Friday, November 17, 2017


There is no doubt that Fr. Zwisler loved the parish and its people.  And it is important to point out that Fr. Zwisler, though a determined man, was well loved by most in the parish.  There are plenty of stories about his generosity and kindness.  While in the seminary, writing a report for the History of the Diocese class, Fr. Christopher Trenta, who grew up in the parish, wrote, “Children were of special concern for Fr. Zwisler and he made determined efforts to care for them.  He insisted on Catholic education for each child of the parish and worked to make this possible for as many families as he could . . . He wanted children to attend daily Mass, especially during Lent, and be exposed to Catholic hymns and devotional prayers” and always included the children in the devotional life of the parish.  

“He also had a knack for creative pastoral care.  He had several personal touches in his pastoral care for children on special days.  For Christmas he would give little Cracker-Jack boxes and hold an annual Lenten essay contest, announcing the topic on Ash Wednesday which would send all the students scrambling to check books out of the library.  He would distribute a blessed Easter egg to each child at the Monday morning Mass of Easter Week and would give them the rest of the day off for school.  On the feast of St. Hilary, he would hand out a small chocolate candy and on the Feast of St. Sebastian, each child would receive a peppermint arrow to honor the martyr.

There is also the story of an unusual gift that Father gave a child in the school.  The parish once owned two Pattarino desk statues of St. Sebastian.  One still exists in the rectory.  The other was given away by Father to a girl in the school who won a spelling bee.  Upon bringing it home, her father, convinced that there was no way Fr. Zwisler would just give away such a valuable statue, demanded that she return the statue and apologize.  Fortunately Father Zwisler cleared the matter up quickly.

There are also stories of Father Zwisler visiting parishioners who had not been to Mass in awhile and of becoming great friends with the tepid Catholics, regularly enjoying their company and coaxing them back to the practice of the faith.  Often told are reports of his compassion for those who found themselves in hard times during the depression.  One example was his paying for two girls to attend summer camp.  Their mother was widowed during the depression and could ill afford to send them.

Fr. Wendelken, son of the parish, telling of how Fr. Zwisler cared for those in need, was able to witness to this by personal experience.  His father had gone to the hospital for a simple tonsillectomy and unexpectedly died in surgery.  Fr. Zwisler presided at the funeral and later sent his mother a bound leather booklet with a typed copy of his funeral sermon and a page of dedication addressed to each of her four boys describing their father.  He wanted them to know how valued their father was when they were older.  “And this was common,” Fr. Wendelken said.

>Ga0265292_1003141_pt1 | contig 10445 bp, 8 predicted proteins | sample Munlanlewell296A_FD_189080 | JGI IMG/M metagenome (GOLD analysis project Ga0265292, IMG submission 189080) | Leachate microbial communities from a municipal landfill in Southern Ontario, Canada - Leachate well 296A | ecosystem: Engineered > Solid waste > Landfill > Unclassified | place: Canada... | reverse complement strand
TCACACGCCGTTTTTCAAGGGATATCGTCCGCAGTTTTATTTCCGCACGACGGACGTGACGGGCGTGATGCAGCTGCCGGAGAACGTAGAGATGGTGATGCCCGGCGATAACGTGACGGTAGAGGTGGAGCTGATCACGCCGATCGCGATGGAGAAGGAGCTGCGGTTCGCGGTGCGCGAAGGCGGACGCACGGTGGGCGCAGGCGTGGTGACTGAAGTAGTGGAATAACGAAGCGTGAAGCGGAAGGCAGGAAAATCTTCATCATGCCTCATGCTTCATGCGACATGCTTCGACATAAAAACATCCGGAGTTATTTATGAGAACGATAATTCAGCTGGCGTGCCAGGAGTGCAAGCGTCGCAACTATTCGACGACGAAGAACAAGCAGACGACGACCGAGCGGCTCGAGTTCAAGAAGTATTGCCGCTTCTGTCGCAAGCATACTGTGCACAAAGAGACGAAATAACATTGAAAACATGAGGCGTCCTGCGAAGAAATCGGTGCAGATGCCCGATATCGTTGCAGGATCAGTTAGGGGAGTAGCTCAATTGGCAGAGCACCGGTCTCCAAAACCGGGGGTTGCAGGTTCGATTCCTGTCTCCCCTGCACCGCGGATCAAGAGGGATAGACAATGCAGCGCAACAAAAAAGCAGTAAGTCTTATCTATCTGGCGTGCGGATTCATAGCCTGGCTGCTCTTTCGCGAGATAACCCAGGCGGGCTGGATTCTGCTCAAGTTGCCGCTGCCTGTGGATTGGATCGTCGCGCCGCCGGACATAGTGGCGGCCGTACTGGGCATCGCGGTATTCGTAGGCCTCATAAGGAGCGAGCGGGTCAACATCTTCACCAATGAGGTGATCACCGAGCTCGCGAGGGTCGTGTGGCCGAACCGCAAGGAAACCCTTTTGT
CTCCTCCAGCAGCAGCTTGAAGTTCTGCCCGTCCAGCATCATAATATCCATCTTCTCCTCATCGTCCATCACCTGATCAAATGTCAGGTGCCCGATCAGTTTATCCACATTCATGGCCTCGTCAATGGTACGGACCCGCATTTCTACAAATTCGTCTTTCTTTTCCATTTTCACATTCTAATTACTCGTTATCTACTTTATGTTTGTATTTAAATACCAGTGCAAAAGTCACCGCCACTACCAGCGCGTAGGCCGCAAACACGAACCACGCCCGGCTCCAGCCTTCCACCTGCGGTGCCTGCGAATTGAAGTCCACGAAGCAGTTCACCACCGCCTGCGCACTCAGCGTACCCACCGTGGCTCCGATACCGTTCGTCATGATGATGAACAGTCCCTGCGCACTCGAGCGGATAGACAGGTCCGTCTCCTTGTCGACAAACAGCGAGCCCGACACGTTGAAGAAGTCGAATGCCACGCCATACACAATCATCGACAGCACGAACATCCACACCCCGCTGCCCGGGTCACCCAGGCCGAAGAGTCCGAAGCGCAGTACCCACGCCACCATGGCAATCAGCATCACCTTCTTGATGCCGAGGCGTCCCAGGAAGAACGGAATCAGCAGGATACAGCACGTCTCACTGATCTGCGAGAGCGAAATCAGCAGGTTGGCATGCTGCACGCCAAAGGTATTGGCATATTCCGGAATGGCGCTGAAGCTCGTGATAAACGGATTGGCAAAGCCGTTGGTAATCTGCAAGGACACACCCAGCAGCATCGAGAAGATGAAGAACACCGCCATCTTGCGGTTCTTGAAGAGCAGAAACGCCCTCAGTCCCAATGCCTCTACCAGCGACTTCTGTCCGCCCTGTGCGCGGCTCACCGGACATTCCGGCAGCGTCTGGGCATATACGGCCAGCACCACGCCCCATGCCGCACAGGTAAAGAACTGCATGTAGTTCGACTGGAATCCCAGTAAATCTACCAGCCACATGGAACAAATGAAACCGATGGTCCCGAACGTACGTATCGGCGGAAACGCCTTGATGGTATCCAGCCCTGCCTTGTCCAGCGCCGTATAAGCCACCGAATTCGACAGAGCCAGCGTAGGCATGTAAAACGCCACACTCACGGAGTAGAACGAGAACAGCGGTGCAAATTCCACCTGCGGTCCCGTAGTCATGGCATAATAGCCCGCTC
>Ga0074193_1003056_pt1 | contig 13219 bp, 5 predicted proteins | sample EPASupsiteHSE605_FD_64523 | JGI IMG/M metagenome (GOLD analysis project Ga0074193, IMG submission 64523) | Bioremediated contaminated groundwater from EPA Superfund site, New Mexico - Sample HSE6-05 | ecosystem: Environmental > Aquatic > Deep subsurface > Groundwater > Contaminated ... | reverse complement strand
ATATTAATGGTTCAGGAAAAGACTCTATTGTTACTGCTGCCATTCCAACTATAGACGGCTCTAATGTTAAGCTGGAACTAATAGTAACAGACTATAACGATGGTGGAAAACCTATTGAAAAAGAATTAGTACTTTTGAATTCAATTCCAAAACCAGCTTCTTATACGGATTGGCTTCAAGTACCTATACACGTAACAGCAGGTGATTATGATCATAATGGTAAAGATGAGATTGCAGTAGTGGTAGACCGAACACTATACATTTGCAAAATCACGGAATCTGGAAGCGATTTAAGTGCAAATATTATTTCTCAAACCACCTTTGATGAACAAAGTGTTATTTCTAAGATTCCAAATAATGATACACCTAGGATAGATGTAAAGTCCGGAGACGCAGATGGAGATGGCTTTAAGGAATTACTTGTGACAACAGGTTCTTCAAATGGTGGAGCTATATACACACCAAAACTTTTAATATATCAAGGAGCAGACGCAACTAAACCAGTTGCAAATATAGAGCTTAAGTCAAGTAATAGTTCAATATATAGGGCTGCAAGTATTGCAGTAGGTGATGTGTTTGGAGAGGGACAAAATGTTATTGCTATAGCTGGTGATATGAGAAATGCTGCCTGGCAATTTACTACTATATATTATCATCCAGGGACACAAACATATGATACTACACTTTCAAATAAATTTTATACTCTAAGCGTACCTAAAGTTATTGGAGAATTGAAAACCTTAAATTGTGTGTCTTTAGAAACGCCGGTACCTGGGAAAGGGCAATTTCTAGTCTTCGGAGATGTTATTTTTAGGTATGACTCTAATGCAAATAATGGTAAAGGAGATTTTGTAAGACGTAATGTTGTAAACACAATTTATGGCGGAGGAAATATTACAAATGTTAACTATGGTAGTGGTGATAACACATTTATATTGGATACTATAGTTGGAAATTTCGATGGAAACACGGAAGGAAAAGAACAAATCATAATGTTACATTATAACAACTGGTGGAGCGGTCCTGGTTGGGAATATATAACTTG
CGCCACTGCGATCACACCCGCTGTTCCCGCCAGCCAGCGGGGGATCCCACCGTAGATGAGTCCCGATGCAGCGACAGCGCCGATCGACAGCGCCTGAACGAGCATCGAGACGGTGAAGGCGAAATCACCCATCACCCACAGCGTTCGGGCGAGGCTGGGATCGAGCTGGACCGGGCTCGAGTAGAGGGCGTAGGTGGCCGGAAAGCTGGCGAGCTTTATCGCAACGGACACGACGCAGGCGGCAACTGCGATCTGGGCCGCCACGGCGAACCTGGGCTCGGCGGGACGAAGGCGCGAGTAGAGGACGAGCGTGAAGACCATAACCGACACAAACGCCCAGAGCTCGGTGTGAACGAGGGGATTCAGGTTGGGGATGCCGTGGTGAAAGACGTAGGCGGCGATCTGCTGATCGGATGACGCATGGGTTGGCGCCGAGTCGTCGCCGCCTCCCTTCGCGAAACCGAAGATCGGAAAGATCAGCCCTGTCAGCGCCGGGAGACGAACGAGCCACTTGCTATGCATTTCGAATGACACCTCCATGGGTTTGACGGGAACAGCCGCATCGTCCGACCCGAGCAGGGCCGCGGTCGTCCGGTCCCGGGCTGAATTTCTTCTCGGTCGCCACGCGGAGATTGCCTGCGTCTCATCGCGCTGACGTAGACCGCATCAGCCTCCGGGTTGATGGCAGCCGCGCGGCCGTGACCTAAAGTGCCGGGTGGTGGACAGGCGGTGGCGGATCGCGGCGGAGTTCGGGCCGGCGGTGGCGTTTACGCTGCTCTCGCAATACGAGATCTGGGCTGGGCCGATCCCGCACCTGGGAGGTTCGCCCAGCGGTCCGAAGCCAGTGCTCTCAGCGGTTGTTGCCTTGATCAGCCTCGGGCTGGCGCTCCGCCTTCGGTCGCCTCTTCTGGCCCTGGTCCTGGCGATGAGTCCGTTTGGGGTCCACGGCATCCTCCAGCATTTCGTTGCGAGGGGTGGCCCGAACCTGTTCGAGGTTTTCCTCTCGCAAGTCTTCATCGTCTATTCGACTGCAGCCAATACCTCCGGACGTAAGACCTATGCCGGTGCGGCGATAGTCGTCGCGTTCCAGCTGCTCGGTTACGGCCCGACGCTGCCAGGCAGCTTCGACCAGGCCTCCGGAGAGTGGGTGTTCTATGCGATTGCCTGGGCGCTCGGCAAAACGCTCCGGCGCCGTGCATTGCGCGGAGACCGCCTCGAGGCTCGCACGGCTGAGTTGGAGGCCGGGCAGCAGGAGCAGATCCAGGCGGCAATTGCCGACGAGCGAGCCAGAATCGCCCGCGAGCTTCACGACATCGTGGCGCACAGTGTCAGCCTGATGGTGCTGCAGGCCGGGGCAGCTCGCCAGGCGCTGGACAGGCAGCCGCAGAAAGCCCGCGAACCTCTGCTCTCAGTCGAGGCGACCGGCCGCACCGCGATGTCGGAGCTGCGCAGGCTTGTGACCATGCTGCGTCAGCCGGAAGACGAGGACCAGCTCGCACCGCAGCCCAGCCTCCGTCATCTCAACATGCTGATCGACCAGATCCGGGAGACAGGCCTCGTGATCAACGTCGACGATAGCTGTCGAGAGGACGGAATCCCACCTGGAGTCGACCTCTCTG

But his head strong ways that proved so beneficial in founding and building a parish from scratch could also, in other areas, cause problems.  Again, from Fr. Trenta’s report, “Probably owing much to his early formation in Rome and his years of military chaplain service, Fr. Zwisler was known to be a stickler for ritual, order and cleanliness.  He insisted on good behavior by all, children and adults alike.  He would wait during homilies until crying or noisy children stopped or were taken out of the nave by parents.” 

Although Father Zwisler and Fr. Murphy got along famously, such was not the case for other parochial vicars.  The parish was singularly pointed out in the History of the Diocese class at our diocesan seminary taught by The Rev. Thomas Tifft, then historian for the diocese.  Legends abound about the parish that was known by many, and not jokingly, as a penal colony for priests.  His expectations were high, his micromanaging intense, and his manner gruff.  At night the refrigerator would be padlocked shut to prevent hungry curates from snacking.  There was a strict curfew after which the doors to the rectory would be dead bolted and the late priest forced to find other accommodations for the night.

One legend tells of the parochial vicars discoving that Father Zwisler was out past the prescribed curfew time.  They dead bolted the doors and pretended to be asleep when he came home and began pounding to be let in.

There was certainly a lot of work to do at the quickly growing parish but it appears that none of the succeeding parochial vicars could meet Father’s expectations the way Fr. Murphy had.  This was a cause of constant tension among the priests.  There were a number of investigations into this friction from the diocese spurred by letters from Father Zwisler and by the vicars.  The letters outlined accusations and disappointments from both sides.

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